An Acrobat Scripting Rant
I want you to know that it is quite hard for me to write his entry and not riddle it with profanity. Over the course of several months a hobby project of mine, something as geeky as a character sheet for the roleplaying system Silhouette, had me spending quite a bit of time with Adobe Acrobat’s built-in scripting engine, and I feel compelled to make sure you don’t repeat my mistake.
PDF’s are a staple of the digital pen and paper world, and yeah, the idea of a PDF character sheet makes a lot of sense over other more flexible solutions, such as an HTML file; most importantly because of the layout of course. To a larger degree however, I chose to experiment with Acrobats scripting because it seemed like a fun thing to do.
The thing is, while Acrobat does indeed have an almost full scripting language available for PDF files, it is in every way possible a usability nightmare and carries with it all the hallmarks of an alpha implementation.
First of all, on the whole process of writing code, there are largely no hotkeys (and assigning them through OS X doesn’t work). I hope you like your mouse, because you will be using it a lot to go to
Want to make another change?
Script code can live in many different places in Acrobat, both in ‘files’ of a sort, each of which you access through the afore-mentioned
The problem is of course, that other than straight up forgetting what code you’ve assigned to a form element and having to fetch it through
That would be a really good idea if it wasn’t for the fact that it’s pointless, as you can assign that very code on document initialization every time anyway. Now you have to deal with the fact that at any point if you assign code to an element, you have to remember to clean up after yourself, lest you want a nasty surprise down the road.
With the horror of the development environment in mind, I was very mindful to keep all my code in a single file. Until of course I hit about 1280-some lines and the internal editor croaked. There is no warning about this while you’re editing your code and there is no line-counter in the margin of the internal editor (which is nothing more than a text field in essence, which given that it doesn’t have line-numbers obviously has nothing as advanced as color coding, folding or any other sanity-inducing amenities). You’ll find out that you stepped over the limit when you’re unable to open the JS file again.
Of course you can create multiple JS files inside of Acrobat, but I never found out how to make them read each others global variables or even how to execute functions across the file-to-file gap.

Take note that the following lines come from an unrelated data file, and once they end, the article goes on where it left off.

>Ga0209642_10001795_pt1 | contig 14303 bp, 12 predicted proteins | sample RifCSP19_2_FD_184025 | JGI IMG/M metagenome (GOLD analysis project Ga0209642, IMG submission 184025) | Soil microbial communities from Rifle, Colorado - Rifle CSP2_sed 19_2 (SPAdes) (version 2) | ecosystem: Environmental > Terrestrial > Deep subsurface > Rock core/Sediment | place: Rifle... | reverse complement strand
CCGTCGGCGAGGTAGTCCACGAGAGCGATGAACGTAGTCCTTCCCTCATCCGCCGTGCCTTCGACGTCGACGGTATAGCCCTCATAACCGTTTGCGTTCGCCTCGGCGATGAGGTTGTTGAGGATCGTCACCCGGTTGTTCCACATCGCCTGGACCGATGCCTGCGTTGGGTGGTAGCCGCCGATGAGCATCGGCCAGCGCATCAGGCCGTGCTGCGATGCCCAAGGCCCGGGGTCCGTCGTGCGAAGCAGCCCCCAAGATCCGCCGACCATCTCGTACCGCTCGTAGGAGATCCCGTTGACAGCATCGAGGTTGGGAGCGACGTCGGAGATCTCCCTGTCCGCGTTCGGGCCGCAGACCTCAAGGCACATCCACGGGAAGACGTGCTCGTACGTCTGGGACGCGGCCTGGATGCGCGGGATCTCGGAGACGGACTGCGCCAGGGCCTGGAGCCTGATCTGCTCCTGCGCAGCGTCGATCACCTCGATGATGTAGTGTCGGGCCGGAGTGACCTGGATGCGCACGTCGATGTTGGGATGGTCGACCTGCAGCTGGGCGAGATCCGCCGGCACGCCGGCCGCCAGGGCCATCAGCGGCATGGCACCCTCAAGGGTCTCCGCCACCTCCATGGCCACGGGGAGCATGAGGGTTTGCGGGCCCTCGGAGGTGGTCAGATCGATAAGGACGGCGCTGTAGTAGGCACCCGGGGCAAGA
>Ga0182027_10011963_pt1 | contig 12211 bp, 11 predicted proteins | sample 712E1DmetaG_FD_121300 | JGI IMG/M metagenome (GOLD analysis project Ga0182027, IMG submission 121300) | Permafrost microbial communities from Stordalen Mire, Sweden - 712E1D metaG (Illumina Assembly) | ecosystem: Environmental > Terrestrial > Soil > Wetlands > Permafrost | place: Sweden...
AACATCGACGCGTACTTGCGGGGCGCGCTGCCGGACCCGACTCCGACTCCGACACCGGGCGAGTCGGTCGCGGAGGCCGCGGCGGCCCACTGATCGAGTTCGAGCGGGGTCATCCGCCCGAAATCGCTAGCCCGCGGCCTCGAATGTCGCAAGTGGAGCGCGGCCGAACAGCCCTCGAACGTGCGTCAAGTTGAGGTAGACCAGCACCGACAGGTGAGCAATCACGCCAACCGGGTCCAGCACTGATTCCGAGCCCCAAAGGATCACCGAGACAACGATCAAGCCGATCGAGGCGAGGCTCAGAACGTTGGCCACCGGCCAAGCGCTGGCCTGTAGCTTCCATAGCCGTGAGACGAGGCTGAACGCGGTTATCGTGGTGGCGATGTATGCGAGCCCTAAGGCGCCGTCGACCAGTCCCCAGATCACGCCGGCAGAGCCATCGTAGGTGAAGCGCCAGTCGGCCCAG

So to consolidate all of the code into a single file, you can switch to using an external editor, which is better in many ways; using your editor of choice, which isn’t as 1981 as Acrobat’s, for instance. But… Acrobat opens the code in the your app and then waits in the background, beachballing until you quit the editor app again.
It doesn’t check to see whether the file is being updated so you can keep your app open in the background; you literally have to quit the app, to activate Acrobat again and see your changes.
Madre de Deus.
And that’s just the big stuff. Then there are all the small things, most of which I’ve gladly forgotten; but just as an example, read-only elements don’t fire mouseover events. Because… Becaaaauuuuseeee. Who knows?! Acrobat has a built-in tool for copying out elements in a grid-like fashion; which is great for use with list-like forms and in my case needed in particular for the skill list on the character sheet. The tool however is utterly unconfigurable and names the resulting fields in the exact way I didn’t want them named (element names are read-only with code). Tabbing order? Forget about it. And if you want to chance it, you have to dragging form elements up and down on a list. I had over a hundred elements on that list (tabbing order is read-only with code). Code speed is sluggish to say the least, the documentation is bewildering and I have no real clue what exactly causes the code to be initialized.
And the list goes on and on and on.
Love it or hate it, Acrobat is an industry standard; I wish I could say the same for their scripting implementation.
I did finally manage to finish most of the ideas I had for the Silhouette character sheet—which I’m unlikely to ever actually use, but who cares—and it’ll take one serious pile o’ cash before I go back.